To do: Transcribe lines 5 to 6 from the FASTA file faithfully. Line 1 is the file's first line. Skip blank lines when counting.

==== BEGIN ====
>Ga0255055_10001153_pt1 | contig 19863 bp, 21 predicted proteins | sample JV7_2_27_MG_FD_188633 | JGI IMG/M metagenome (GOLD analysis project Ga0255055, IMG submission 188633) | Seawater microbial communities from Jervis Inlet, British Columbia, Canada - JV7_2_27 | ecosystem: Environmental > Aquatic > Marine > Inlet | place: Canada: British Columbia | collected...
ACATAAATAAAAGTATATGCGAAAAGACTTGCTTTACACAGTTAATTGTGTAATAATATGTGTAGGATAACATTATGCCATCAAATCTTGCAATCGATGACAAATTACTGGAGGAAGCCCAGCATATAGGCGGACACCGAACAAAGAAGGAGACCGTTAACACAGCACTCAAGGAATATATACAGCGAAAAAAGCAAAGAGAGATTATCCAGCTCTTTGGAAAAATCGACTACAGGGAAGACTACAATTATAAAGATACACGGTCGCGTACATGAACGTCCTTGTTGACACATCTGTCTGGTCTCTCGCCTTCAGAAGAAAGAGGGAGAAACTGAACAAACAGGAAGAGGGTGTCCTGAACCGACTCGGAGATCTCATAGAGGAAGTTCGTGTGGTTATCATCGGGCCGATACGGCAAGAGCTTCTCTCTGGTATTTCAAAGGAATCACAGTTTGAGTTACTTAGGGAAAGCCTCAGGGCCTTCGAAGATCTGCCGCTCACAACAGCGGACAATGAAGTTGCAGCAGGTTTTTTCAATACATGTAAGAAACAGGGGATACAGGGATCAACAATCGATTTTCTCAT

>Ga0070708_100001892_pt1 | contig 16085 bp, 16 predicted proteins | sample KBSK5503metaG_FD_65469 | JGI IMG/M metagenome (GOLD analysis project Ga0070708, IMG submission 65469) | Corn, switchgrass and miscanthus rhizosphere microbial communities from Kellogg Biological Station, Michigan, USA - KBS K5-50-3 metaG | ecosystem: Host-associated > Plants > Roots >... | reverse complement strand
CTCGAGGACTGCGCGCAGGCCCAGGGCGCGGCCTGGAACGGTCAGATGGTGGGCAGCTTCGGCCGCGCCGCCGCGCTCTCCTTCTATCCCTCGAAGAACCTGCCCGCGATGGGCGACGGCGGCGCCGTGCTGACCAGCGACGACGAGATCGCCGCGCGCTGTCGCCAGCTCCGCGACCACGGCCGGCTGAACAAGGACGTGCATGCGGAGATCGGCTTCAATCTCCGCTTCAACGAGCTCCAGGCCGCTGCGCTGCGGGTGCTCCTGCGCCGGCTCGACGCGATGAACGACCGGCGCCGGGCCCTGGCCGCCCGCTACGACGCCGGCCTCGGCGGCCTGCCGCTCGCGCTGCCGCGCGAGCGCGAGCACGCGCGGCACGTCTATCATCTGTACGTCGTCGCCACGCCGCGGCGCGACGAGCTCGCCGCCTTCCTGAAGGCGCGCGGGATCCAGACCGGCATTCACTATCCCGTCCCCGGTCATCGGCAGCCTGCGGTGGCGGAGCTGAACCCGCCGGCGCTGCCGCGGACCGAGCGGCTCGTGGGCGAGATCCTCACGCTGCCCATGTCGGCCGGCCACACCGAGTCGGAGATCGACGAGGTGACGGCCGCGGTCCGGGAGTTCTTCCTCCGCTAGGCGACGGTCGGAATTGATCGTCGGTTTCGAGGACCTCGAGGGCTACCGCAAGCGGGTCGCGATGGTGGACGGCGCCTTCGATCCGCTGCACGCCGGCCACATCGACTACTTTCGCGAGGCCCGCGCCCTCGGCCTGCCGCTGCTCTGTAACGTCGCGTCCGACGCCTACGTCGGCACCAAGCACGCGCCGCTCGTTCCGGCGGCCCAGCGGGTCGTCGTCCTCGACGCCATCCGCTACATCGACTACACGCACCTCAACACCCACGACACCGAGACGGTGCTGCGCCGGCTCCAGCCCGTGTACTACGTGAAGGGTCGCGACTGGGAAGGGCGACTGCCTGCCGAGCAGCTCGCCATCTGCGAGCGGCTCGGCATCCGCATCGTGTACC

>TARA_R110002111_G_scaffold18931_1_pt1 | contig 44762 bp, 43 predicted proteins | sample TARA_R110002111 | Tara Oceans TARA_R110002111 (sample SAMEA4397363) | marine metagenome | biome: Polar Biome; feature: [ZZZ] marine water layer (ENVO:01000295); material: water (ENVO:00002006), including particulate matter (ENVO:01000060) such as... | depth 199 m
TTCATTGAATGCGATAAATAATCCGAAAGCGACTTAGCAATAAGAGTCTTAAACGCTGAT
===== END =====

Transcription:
>TARA_R110002111_G_scaffold18931_1_pt1 | contig 44762 bp, 43 predicted proteins | sample TARA_R110002111 | Tara Oceans TARA_R110002111 (sample SAMEA4397363) | marine metagenome | biome: Polar Biome; feature: [ZZZ] marine water layer (ENVO:01000295); material: water (ENVO:00002006), including particulate matter (ENVO:01000060) such as... | depth 199 m
TTCATTGAATGCGATAAATAATCCGAAAGCGACTTAGCAATAAGAGTCTTAAACGCTGAT